The Speculative Fiction writer’s solution for necessary violence

The problem of necessary violence can arise in story-telling. Death occurs, people are maliciously injured, races of people are destroyed. And violence of some description is expected when a principal character in fiction is a god. Or, at least, a being powerful enough to destroy a world. Destroying the world is a fairly violent act on anyone’s scale.

I required a god for the At the End of World series of novels, based on the Mayan end of world scenarios. There are some obvious problems that arise.

I required a god interested in the lesser beings and interesting in their own right. And someone that made mistakes since rectification and resolution are important to interesting story telling. I could create a believable character with those attributes but what to do about necessary violence? A god of sufficient intelligence should get no pleasure from terminal violence, like most of us get no pleasure from squashing an ant.

However, sometimes, an ant needs to be squashed.

What to do?

My solution to the problem was that my god could erase individuals, groups, races and species. It may be possible with sufficient technology, a large power source and a bit of stretched imagination. The god would be able to remove all traces and the effects of an individual, a group, a race and even a species. It would be as if they had never existed. So, no suffering is caused (as long as annihilation is instantaneous), no lingering anxiety, no memories for those that are not erased, just nothing.

It would be the same effect as if your parents never procreated. You never existed for everyone who knew you.

Would you need a large power source for that? Would you need an understanding of physics we don’t have yet? Of course. But it’s a story, let’s not let the current state of science and technology get in the way of our imagination.

Ok.

We then run into the problem of fallibility. No-one is devoid of mistakes. Especially my god, who is just a powerful being with awesome technology and an understanding of higher physics.

Then the thunderbolt struck. Erasure mistakes, in response to necessary violence, would be brilliant! It allowed my god to re-make human species and races multiple times and then erase them when dissatisfied. However, leaving imperfect traces in the archaeological and paleontological record.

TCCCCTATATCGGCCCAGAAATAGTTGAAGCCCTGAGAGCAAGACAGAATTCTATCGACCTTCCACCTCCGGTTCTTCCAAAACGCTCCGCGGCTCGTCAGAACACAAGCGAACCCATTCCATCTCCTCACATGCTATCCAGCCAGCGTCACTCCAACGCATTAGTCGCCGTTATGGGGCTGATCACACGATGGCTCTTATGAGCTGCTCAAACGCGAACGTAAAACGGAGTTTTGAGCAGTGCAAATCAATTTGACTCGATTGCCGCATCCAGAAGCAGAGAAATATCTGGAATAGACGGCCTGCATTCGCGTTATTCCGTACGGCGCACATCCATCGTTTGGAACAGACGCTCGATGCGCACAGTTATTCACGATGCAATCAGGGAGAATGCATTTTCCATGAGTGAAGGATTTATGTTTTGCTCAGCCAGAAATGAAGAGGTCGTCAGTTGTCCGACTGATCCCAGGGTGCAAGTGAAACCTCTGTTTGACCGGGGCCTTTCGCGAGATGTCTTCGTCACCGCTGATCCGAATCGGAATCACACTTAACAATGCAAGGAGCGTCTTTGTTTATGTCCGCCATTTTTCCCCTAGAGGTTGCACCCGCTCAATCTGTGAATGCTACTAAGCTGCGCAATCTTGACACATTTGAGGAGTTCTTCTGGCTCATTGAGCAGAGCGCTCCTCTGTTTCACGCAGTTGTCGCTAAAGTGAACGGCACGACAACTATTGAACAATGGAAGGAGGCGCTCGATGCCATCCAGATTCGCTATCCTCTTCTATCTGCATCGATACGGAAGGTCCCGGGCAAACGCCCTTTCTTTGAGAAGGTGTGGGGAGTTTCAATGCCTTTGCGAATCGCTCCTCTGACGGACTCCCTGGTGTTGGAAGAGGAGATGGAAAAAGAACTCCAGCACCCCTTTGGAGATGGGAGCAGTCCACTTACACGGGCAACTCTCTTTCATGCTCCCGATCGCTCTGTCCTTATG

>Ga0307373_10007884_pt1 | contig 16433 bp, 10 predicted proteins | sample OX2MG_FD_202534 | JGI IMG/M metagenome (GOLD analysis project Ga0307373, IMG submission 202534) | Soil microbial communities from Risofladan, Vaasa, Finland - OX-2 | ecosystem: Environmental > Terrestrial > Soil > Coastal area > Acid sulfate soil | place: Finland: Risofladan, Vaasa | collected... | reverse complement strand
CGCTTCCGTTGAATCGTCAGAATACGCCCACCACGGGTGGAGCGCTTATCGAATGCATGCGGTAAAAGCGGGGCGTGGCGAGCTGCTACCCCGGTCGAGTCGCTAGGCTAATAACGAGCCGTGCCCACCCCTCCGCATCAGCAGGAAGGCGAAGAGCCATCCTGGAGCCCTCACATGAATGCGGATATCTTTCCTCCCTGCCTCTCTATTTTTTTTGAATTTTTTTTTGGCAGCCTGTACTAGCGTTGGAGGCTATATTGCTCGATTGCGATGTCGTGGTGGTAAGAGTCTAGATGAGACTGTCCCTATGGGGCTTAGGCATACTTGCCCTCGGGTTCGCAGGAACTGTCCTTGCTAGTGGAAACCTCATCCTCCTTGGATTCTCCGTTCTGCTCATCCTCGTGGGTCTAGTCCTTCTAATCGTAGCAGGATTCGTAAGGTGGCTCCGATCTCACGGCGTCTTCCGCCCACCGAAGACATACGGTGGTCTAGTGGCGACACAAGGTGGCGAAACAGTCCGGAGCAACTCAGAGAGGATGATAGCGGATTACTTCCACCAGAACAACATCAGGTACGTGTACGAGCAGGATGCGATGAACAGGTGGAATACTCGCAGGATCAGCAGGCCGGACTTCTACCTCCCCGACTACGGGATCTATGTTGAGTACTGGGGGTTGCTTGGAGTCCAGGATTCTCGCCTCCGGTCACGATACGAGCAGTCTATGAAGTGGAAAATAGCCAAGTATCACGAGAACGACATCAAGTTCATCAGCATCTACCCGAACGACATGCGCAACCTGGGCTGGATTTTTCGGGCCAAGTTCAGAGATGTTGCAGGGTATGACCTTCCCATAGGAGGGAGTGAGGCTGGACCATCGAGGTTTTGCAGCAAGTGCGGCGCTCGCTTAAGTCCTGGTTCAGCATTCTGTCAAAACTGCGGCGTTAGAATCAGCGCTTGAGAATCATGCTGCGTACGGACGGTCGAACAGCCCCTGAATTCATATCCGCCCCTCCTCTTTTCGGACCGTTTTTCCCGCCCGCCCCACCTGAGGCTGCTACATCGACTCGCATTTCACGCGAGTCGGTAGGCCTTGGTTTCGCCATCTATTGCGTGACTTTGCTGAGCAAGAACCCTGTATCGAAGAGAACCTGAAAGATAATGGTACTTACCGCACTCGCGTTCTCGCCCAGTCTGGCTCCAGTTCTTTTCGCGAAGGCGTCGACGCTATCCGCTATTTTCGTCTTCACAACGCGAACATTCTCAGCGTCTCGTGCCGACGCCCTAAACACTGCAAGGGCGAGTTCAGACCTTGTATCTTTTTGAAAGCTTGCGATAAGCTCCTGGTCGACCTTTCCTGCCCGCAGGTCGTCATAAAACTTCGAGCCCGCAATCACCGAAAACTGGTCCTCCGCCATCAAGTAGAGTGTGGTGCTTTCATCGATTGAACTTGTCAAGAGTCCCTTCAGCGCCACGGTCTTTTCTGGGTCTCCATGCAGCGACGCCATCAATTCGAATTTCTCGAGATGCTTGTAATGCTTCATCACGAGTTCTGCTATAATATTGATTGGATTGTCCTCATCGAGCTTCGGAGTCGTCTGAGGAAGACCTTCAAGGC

No inhabitants of the Americas before approximately 15,000 years ago? Why not? Erased, that’s why not.

Multiple modern-human migrations out of Africa before the most recent approximately 70,000 years ago? Why not? And some might have reached the Americas only to be, you guessed it, erased.

Multiple human species with scant traces? Floresiensis, Denisovan, etc, not a problem. Each a work in progress imperfectly erased.

Necessary, terminal violence without suffering, without revenge. This god would be a Speculative Fiction author’s perfect answer to alternate history. Except it wouldn’t be alternate. It happened but was removed imperfectly, leaving many story lines based on scant traces.

On an individual level, erasure seems an elegant solution to a god’s necessary punishment of wrongdoers or removal of imperfect experimentation. We all know or know of (even if only through news reports) someone who may deserve death, but not necessarily the suffering associated with the end of life (no matter how deserving of termination they may appear). And, the loathed one’s loved ones do not necessarily deserve to suffer because of association.

Think about it. If you had that power, and you were intelligent, and violence was necessary, erasure would solve many issues. Intelligence does not require revenge.

And what if the powerful being was innocuous and lived among us? What if they were the person close by as you’re reading this? The person who suddenly appears quite annoyed that you’re looking at them.

At least you, and your loved ones, will not suffer!

Posted December 17, 2011 by Mark in Books & Writing